Eagle Brewery of  Mukilteo & Seattle

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Mukilteo Brewery (c.1865-1878)

In 1861, partners Morris H. Frost and Jacob D. Fowler established a settlement on Point Elliot, a favored fishing site of the Snohomish tribe, who called it Mukilteo. The partners platted a town site, built a hotel, general merchandise store, and a saloon. A few years later they built a brewery that was just called the Mukilteo brewery. It was built in a ravine that became known as Brewery Gulch.

According to the History of Washington, Idaho, and Montana, published in 1890, Frost & Fowler undertook a selfish policy of refusing to sell real estate. This practice proved detrimental to the expansion of their settlement and ultimately to their joint business venture.

The 1867 Pacific Coast Business Directory indicates that the partners leased the brewery to Joseph Butterfield, an experienced brewer who had partnered with Martin Schmeig in establishing breweries in Steilacom, and Seattle. Butterfield & Co. may have operated Frost & Fowler's plant as the Eagle Brewery, but that has yet to be confirmed. However, Butterfield didn't stay long.

Prior to the Federal census, taken in July 1870, an English brewer named Jacob Barth had leased the plant. Then the Territorial census, taken in April 1871, lists a Swiss named Jacob Rippstein as the brewer. This seems to have been a pattern - hiring brewers and/or leasing the operation outright. The Pacific Coast Business Directory for 1876 (compiled in 1875) lists Frost & Fowler as proprietors of a brewery in Mukilteo, but they weren't brewers themselves.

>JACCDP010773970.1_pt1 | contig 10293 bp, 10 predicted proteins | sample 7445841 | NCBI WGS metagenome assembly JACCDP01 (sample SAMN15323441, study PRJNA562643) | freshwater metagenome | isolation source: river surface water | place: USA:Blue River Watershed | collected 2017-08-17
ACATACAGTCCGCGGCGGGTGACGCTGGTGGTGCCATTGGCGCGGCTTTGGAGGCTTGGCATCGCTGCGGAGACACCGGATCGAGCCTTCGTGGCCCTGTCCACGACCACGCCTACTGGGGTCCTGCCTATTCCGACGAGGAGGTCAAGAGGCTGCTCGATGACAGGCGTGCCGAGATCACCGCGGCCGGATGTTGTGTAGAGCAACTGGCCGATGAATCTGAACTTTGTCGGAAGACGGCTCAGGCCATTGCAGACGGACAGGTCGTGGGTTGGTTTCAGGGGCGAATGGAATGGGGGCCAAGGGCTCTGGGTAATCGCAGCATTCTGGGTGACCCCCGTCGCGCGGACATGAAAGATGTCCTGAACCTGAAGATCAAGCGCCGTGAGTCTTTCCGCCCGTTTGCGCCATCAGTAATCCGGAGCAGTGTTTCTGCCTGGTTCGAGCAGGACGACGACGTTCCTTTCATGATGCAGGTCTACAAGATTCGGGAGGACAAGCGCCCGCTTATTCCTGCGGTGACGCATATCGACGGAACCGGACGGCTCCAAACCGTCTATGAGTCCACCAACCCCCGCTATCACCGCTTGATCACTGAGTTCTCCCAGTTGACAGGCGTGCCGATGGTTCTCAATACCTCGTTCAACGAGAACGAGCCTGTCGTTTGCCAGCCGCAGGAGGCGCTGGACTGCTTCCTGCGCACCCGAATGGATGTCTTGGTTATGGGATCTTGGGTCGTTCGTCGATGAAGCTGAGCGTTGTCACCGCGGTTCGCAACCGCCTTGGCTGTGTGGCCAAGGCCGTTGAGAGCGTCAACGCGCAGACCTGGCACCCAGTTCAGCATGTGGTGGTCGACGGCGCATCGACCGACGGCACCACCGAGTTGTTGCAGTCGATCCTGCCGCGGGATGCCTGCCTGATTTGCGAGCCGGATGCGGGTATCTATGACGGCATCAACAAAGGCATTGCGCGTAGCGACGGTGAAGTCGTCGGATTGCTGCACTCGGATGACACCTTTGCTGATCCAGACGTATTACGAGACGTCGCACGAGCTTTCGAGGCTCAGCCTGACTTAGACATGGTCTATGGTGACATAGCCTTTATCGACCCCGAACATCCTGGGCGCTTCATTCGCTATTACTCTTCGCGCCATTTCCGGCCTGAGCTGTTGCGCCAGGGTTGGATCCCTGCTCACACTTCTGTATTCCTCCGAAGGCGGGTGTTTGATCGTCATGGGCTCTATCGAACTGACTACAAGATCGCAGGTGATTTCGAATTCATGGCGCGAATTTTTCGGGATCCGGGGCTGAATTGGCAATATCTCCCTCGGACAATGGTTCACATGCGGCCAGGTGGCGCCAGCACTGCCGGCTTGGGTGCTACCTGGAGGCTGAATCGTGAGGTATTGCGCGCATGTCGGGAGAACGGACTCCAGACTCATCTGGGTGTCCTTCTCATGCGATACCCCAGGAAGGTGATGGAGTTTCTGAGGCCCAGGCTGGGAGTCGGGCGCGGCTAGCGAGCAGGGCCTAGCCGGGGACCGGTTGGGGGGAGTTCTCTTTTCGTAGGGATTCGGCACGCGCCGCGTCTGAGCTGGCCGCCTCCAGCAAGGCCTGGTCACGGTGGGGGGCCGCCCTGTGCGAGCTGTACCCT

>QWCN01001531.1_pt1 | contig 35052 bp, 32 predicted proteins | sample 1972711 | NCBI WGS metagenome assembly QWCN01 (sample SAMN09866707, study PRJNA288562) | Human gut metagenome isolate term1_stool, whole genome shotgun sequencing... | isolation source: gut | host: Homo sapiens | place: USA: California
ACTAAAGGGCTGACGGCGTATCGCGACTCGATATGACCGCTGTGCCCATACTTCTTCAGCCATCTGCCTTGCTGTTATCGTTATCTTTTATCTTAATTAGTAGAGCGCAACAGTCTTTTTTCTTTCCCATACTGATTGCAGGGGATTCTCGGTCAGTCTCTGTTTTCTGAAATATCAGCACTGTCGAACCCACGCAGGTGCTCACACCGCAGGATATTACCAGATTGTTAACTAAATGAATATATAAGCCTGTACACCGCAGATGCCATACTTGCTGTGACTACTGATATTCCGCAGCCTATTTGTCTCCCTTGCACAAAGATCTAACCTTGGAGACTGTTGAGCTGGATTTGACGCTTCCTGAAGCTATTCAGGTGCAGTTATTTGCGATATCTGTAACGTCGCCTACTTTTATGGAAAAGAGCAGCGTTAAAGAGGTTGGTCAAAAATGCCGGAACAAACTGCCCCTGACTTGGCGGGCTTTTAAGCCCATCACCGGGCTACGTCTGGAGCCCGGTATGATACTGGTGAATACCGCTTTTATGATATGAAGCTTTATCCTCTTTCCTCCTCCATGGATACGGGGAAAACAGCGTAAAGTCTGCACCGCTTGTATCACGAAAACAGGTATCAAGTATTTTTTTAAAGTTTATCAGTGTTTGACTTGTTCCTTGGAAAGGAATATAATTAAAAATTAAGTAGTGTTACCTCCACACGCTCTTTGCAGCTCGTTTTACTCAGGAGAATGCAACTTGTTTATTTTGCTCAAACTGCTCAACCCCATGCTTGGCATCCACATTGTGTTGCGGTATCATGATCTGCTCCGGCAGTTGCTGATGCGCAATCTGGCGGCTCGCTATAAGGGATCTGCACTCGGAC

A newspaper article from Seattle's Daily Intelligencer, dated 3 Nov. 1877, stated:

"The Mukilteo Brewery is running and doing a good business, and they have one of the best brewery buildings in the Territory and plenty of good water. They make a good article of beer. They are only commencing and yet they now make thirty barrels of beer a month. They grind their malt by water power. Capt. Frost is still here, the man who owns the property."
From the article it appears that the brewery is called the "Mukilteo Brewery" and that it had been shut down for a period of time - perhaps for plant improvements. The article also makes it clear that Frost is just the owner of the property.

Mukilteo Beer ad from 1877
Seattle's Daily Intelligencer ad Nov. 1877

Frost & Fowler shipped their beer to Seattle and other outlets on the Puget Sound, in one of their three sailing vessels, the Gazelle, the Tibbals, and the Pigeon.